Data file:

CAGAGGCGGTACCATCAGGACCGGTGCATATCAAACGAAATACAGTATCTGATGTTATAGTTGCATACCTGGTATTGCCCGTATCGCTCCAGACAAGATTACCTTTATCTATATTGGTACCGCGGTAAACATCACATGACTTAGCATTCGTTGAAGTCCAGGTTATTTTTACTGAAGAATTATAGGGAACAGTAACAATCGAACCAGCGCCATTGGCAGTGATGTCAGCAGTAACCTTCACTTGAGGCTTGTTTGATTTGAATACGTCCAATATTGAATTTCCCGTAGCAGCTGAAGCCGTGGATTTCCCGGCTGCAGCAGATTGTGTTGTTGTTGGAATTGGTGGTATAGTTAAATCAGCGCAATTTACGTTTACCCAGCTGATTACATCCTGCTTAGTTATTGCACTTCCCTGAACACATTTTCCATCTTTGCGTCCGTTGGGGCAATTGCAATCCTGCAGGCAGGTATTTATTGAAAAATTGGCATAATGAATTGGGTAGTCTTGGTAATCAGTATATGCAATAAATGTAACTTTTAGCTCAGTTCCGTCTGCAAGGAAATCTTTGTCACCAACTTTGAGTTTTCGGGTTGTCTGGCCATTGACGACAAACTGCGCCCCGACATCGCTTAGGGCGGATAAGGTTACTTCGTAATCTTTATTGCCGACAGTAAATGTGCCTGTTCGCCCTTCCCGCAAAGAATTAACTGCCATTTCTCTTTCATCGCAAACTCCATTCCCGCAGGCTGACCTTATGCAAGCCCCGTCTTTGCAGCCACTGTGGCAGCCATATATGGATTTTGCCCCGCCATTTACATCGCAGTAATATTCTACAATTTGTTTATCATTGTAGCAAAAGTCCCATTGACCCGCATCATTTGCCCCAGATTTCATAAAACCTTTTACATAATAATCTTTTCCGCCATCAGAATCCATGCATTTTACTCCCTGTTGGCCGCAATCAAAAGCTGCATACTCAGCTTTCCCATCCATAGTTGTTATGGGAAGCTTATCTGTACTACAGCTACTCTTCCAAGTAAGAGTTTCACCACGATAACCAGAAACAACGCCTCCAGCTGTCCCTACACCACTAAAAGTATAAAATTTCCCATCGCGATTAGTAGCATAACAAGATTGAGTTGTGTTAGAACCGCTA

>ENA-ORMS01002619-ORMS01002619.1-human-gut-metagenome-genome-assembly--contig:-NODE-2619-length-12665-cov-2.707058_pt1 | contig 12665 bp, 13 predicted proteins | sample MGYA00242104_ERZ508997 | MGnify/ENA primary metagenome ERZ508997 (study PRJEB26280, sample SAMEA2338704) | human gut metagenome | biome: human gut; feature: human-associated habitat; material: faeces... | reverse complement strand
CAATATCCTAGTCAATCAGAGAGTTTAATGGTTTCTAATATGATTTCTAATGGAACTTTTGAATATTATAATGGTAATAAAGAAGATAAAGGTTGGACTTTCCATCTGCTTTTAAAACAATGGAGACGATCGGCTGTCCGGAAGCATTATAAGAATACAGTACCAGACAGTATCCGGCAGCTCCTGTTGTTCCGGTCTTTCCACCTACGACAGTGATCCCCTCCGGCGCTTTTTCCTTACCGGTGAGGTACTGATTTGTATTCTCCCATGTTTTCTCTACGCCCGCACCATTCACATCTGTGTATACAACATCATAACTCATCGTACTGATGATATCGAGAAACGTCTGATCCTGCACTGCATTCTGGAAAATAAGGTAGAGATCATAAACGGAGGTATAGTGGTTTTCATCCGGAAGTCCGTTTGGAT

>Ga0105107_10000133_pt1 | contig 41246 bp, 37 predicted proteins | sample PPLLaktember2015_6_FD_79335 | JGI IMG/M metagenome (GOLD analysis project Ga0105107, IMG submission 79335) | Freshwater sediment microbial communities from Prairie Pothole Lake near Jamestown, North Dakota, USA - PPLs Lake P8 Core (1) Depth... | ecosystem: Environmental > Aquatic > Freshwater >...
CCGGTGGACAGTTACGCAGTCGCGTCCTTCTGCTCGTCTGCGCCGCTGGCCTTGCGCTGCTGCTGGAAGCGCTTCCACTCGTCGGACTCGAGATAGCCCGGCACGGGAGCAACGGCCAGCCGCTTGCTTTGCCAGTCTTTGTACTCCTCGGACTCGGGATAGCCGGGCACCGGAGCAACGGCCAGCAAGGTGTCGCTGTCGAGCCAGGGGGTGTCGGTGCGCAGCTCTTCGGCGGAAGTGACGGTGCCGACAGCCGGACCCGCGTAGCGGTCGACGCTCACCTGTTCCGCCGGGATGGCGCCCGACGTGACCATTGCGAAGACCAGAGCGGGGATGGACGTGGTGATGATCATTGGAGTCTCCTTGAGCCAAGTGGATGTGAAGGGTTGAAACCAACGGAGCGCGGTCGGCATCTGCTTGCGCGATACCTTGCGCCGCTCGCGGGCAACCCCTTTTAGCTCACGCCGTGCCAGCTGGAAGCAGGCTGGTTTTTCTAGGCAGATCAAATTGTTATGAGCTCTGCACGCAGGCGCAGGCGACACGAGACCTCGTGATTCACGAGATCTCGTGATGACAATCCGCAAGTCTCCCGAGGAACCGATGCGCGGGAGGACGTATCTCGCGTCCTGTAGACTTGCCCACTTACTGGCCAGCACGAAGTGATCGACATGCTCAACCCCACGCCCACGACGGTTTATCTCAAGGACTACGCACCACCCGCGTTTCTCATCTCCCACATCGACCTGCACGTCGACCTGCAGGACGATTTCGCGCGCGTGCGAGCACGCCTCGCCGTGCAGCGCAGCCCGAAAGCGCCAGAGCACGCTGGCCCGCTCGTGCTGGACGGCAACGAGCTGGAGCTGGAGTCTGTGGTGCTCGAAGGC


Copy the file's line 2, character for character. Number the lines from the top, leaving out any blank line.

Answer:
>ENA-ORMS01002619-ORMS01002619.1-human-gut-metagenome-genome-assembly--contig:-NODE-2619-length-12665-cov-2.707058_pt1 | contig 12665 bp, 13 predicted proteins | sample MGYA00242104_ERZ508997 | MGnify/ENA primary metagenome ERZ508997 (study PRJEB26280, sample SAMEA2338704) | human gut metagenome | biome: human gut; feature: human-associated habitat; material: faeces... | reverse complement strand